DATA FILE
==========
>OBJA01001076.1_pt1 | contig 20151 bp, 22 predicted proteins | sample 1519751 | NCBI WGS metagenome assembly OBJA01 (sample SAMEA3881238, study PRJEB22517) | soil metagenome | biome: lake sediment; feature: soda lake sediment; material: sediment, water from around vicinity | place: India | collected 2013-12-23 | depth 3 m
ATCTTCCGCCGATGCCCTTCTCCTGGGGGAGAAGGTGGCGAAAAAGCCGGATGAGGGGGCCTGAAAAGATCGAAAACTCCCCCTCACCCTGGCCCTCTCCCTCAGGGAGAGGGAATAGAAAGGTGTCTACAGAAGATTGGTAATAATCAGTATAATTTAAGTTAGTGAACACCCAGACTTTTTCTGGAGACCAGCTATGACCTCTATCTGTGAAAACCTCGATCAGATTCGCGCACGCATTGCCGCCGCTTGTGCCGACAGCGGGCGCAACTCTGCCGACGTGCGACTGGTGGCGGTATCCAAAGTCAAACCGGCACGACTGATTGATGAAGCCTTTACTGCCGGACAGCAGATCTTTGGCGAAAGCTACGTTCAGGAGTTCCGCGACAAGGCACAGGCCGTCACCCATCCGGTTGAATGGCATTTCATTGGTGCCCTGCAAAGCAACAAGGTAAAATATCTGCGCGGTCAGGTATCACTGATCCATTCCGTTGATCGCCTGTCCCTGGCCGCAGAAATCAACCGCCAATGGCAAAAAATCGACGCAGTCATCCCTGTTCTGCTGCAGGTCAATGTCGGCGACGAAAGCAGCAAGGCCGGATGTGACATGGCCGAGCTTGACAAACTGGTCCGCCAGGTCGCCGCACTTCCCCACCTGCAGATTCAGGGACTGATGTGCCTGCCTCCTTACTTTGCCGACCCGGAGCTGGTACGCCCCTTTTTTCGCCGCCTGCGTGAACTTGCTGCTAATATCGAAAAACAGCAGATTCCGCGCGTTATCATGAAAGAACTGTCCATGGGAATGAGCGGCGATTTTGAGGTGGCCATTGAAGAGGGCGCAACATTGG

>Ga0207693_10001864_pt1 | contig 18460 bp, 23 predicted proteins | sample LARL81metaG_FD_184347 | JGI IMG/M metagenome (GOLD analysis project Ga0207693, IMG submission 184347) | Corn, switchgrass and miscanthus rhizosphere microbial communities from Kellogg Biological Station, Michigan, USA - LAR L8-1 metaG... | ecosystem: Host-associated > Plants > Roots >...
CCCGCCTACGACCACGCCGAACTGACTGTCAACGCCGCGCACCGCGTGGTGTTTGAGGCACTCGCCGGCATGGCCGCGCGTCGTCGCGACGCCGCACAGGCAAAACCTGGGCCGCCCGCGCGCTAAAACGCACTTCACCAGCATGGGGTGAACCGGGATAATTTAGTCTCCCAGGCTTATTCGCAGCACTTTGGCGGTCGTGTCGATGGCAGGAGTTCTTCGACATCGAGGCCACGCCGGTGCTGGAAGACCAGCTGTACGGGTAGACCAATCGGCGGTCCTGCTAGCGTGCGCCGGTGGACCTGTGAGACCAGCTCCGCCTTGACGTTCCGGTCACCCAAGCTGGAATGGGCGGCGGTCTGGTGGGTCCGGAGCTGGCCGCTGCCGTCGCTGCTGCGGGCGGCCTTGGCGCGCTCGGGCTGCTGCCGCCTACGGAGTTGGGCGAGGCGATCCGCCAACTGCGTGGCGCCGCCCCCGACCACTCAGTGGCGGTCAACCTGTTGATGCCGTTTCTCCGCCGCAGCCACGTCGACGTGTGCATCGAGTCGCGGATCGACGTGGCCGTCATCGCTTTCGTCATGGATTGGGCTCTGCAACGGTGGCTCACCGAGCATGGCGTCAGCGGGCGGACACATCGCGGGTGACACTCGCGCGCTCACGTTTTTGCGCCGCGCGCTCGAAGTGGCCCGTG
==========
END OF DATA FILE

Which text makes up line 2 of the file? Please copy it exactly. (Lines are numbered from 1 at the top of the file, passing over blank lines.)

ATCTTCCGCCGATGCCCTTCTCCTGGGGGAGAAGGTGGCGAAAAAGCCGGATGAGGGGGCCTGAAAAGATCGAAAACTCCCCCTCACCCTGGCCCTCTCCCTCAGGGAGAGGGAATAGAAAGGTGTCTACAGAAGATTGGTAATAATCAGTATAATTTAAGTTAGTGAACACCCAGACTTTTTCTGGAGACCAGCTATGACCTCTATCTGTGAAAACCTCGATCAGATTCGCGCACGCATTGCCGCCGCTTGTGCCGACAGCGGGCGCAACTCTGCCGACGTGCGACTGGTGGCGGTATCCAAAGTCAAACCGGCACGACTGATTGATGAAGCCTTTACTGCCGGACAGCAGATCTTTGGCGAAAGCTACGTTCAGGAGTTCCGCGACAAGGCACAGGCCGTCACCCATCCGGTTGAATGGCATTTCATTGGTGCCCTGCAAAGCAACAAGGTAAAATATCTGCGCGGTCAGGTATCACTGATCCATTCCGTTGATCGCCTGTCCCTGGCCGCAGAAATCAACCGCCAATGGCAAAAAATCGACGCAGTCATCCCTGTTCTGCTGCAGGTCAATGTCGGCGACGAAAGCAGCAAGGCCGGATGTGACATGGCCGAGCTTGACAAACTGGTCCGCCAGGTCGCCGCACTTCCCCACCTGCAGATTCAGGGACTGATGTGCCTGCCTCCTTACTTTGCCGACCCGGAGCTGGTACGCCCCTTTTTTCGCCGCCTGCGTGAACTTGCTGCTAATATCGAAAAACAGCAGATTCCGCGCGTTATCATGAAAGAACTGTCCATGGGAATGAGCGGCGATTTTGAGGTGGCCATTGAAGAGGGCGCAACATTGG